All 4 books by Edward Tufte now in
paperback editions, $100 for all 4
Visual Display of Quantitative Information
Beautiful EvidencePaper/printing = original clothbound books.
Only available through ET's Graphics Press:
catalog + shopping cart
All 4 clothbound books, autographed by the author $150
catalog + shopping cart
Edward Tufte e-books
Immediate download to any computer:
Visual and Statistical Thinking $2
The Cognitive Style of Powerpoint $2
Seeing Around + Feynman Diagrams $2
Data Analysis for Politics and Policy $2catalog + shopping cart
Edward Tufte one-day course,
Presenting Data and Information
Boston MA, October 29, 30, 31
Newark NJ, November 13
Philadelphia PA, November 14
Brooklyn NY, November 16
San Francisco CA, December 3, 4, 5
San Jose CA, December 7
I am interested in learning more about the field of litigation/courtroom graphics and presentation design. I have been a presentation/cartographic designer for several years and would like to move into this area of information design. Are there any training programs, books or specialized software and do I need to have any specialized skills to work in this field. Any assistance is greatly appreciated. Thanks!
-- Kathy (email)
Some years ago, I found Gregory P. Joseph, Modern Visual Evidence (New York 1989) quite useful in seeing the legal side of visual evidence. Maybe there is a more recent edition.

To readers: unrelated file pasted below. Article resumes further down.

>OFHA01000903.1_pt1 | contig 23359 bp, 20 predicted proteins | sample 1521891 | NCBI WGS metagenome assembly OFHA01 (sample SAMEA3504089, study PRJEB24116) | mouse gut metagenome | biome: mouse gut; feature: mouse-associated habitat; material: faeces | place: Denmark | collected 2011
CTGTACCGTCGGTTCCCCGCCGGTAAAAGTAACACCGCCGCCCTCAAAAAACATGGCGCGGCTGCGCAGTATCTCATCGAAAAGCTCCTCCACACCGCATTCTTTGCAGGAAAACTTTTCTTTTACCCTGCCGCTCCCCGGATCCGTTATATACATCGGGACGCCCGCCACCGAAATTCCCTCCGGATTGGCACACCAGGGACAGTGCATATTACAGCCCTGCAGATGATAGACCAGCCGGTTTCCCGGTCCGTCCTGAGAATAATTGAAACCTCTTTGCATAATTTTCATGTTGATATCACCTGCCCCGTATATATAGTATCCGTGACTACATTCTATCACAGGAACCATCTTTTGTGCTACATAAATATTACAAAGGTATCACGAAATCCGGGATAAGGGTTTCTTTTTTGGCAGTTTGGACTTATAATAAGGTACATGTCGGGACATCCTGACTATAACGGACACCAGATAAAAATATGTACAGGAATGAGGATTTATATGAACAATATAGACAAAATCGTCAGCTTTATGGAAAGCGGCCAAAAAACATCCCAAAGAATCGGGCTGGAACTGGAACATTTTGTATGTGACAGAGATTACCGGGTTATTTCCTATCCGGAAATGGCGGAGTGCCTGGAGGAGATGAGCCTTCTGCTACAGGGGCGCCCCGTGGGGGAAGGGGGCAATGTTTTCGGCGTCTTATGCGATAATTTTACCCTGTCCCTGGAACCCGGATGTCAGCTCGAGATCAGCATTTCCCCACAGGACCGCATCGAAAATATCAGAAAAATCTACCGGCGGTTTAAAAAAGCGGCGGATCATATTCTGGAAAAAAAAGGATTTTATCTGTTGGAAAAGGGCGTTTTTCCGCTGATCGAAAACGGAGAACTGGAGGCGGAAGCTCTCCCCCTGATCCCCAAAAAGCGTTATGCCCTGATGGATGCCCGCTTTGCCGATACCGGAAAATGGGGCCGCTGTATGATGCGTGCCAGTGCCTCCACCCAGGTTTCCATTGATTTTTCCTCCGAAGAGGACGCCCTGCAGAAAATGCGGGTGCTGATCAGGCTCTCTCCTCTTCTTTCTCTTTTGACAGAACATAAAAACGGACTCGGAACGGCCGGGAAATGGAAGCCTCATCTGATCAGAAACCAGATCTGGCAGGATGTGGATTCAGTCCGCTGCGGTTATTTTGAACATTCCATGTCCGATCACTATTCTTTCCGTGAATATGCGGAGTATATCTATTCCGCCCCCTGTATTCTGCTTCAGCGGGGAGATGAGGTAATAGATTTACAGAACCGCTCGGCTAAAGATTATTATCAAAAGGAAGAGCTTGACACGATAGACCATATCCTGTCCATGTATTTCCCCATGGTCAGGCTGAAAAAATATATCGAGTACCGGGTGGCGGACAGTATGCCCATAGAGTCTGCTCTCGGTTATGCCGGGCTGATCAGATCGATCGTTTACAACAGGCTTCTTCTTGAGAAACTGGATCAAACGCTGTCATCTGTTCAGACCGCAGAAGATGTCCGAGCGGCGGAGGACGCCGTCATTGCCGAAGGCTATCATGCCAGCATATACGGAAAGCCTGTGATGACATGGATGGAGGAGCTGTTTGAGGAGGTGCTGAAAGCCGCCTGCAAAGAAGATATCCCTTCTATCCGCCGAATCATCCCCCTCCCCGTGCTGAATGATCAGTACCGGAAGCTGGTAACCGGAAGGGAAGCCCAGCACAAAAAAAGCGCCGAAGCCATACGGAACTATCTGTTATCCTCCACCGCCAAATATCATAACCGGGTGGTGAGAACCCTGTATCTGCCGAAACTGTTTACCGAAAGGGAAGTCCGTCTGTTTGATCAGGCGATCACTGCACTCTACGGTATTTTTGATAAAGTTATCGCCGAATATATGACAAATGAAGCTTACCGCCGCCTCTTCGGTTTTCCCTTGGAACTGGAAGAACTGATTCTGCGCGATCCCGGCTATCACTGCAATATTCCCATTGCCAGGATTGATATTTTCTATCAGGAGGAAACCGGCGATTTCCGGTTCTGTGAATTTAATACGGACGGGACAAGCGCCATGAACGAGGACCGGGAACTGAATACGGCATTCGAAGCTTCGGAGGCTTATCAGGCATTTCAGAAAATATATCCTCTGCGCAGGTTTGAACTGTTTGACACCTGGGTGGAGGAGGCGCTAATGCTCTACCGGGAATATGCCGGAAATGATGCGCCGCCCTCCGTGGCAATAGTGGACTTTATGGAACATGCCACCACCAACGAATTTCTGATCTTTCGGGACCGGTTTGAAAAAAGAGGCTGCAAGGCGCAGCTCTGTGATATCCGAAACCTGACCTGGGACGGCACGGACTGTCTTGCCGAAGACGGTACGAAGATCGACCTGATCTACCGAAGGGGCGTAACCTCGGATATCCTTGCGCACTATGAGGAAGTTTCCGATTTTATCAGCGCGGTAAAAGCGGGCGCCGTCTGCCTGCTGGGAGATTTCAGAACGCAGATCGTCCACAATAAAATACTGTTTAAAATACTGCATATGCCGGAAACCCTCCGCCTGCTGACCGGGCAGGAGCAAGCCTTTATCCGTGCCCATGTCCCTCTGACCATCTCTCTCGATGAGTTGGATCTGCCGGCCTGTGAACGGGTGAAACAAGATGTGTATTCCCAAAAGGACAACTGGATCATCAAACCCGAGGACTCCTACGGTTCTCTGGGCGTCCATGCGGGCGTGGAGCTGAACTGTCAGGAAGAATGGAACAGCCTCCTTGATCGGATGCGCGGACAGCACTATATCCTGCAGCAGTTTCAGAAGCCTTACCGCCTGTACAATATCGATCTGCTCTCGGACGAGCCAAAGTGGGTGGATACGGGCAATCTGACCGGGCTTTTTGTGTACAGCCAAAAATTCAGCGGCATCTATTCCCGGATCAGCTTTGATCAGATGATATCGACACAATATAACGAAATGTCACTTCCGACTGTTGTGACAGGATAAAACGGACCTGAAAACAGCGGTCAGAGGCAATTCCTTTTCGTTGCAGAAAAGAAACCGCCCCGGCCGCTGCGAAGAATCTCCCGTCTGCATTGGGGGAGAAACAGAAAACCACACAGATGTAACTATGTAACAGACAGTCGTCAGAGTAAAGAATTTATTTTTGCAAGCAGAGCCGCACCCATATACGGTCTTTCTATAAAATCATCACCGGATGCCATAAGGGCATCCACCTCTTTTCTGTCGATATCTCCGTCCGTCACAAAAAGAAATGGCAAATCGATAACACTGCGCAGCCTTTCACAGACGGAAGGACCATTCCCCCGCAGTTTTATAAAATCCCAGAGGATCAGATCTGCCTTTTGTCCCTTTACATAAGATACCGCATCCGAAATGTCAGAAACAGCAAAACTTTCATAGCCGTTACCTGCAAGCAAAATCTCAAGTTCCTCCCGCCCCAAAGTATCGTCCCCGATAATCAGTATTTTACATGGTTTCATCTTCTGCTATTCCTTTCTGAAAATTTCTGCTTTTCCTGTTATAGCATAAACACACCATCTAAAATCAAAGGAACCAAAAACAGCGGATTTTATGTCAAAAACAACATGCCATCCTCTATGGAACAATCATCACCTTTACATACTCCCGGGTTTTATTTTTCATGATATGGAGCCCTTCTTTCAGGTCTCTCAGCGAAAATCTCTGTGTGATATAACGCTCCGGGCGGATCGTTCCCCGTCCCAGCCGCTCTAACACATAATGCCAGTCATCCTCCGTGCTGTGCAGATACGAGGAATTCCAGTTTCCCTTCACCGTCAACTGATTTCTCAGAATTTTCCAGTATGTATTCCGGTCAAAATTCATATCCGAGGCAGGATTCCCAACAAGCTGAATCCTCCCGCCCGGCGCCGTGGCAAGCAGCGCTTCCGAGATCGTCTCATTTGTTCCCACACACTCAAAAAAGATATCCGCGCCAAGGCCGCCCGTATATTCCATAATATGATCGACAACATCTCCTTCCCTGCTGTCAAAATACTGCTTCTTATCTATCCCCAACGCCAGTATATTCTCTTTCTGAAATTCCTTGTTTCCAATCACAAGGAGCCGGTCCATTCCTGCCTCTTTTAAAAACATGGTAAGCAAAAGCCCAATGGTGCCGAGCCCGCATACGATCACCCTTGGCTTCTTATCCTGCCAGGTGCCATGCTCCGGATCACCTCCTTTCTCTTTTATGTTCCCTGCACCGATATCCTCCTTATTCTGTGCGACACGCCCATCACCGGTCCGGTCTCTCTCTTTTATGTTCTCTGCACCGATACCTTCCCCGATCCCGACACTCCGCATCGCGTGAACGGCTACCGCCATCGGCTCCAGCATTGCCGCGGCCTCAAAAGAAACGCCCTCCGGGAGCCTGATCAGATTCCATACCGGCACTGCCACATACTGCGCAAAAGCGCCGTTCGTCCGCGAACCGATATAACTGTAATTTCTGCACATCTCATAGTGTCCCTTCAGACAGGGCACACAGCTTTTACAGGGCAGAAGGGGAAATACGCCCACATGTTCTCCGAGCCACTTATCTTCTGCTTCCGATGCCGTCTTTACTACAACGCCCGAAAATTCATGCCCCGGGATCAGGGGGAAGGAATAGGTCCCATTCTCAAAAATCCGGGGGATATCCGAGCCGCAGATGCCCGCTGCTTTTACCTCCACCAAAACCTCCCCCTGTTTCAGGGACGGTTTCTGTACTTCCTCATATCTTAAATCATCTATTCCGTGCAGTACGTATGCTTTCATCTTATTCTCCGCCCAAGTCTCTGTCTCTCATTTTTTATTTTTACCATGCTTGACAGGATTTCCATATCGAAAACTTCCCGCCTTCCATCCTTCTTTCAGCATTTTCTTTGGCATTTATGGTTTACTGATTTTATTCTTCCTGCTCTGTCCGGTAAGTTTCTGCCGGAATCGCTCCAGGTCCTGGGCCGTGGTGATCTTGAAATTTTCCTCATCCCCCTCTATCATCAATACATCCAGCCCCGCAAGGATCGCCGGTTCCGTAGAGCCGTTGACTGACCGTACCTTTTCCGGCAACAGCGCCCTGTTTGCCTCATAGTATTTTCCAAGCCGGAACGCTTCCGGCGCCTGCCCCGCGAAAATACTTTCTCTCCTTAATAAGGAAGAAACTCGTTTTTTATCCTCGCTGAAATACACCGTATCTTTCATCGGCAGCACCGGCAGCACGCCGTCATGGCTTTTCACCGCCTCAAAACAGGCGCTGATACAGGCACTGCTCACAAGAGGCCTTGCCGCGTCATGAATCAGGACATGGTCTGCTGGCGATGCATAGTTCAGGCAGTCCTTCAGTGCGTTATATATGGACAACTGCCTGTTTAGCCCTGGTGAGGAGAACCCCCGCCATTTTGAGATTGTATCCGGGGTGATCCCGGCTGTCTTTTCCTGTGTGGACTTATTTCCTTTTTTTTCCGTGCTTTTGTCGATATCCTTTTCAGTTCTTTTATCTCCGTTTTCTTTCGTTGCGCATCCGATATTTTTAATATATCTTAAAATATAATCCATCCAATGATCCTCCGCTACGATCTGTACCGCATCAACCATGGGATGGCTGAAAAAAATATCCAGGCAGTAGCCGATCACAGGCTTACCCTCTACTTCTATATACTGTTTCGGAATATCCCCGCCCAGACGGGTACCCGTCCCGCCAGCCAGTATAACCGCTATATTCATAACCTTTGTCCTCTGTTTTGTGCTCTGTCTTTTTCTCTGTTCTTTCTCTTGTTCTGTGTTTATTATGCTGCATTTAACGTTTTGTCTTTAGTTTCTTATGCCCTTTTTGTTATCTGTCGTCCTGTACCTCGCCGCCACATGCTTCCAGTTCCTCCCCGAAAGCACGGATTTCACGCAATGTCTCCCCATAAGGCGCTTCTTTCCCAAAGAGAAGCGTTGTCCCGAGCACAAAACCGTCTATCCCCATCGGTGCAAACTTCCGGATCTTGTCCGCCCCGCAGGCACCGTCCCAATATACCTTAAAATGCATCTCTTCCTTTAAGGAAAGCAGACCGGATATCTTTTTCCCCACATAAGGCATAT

Medical illustration, product illustration, and animation work are common in the field. See our Enron thread for a display on financial graphics. And the Gotti trial chart in Envisioning Information.
You might work your way through the Google links on the subject. Some of the firms doing litigation graphics provide portfolios of their work (which often seems to be in the style of news graphics, but more tendentious and directed at a very small audience). So take a look at good news graphics (many threads on this board).
It will be helpful for you to build up a big collection of explanatory graphics; collect hundreds of graphics, print them out, look them over, think about them, and continue to build up the file over the years. Many of the graphics in the file might not be from litigation work but rather simply good explanatory graphics.
A useful explanatory technique is annotation; see our Columbia/Boeing thread on annotating a contested document.
There is a chronic tension in litigation work, as in marketing graphics, between advocacy and accuracy. You will probably not have the opportunity to pick and choose among your clients; thus you will not always be working for the forces of good. About the only control over the type of clients you work for will come from the firm you choose to work for; thus you might look over the firm's previous clients in deciding where to work.
-- Edward Tufte
For Edward Tufte: I was wondering how many trials you have designed exhibits for. Also do you consider yourself a graphic designer? Thank you
ET response: 2 murder trials (jury system challenges, exhibits and ET testimony), a big anti-trust case (600 exhibits and 12 econometric models, assessment of exhibits of other side, huge damage award in favor of my client), and, can I count my contribution to the work of the Columbia Accident Investigation Board and to their final report, which you can assess in this thread on this board PowerPoint Does Rocket Science.
ET a graphic designer? No. I do nonfiction, can count, ultimately care only about content, and work solely for mostly pro-bono clients whose values are in keeping with my own. All focus on high science and high art.
-- Lanny Aronoff (email)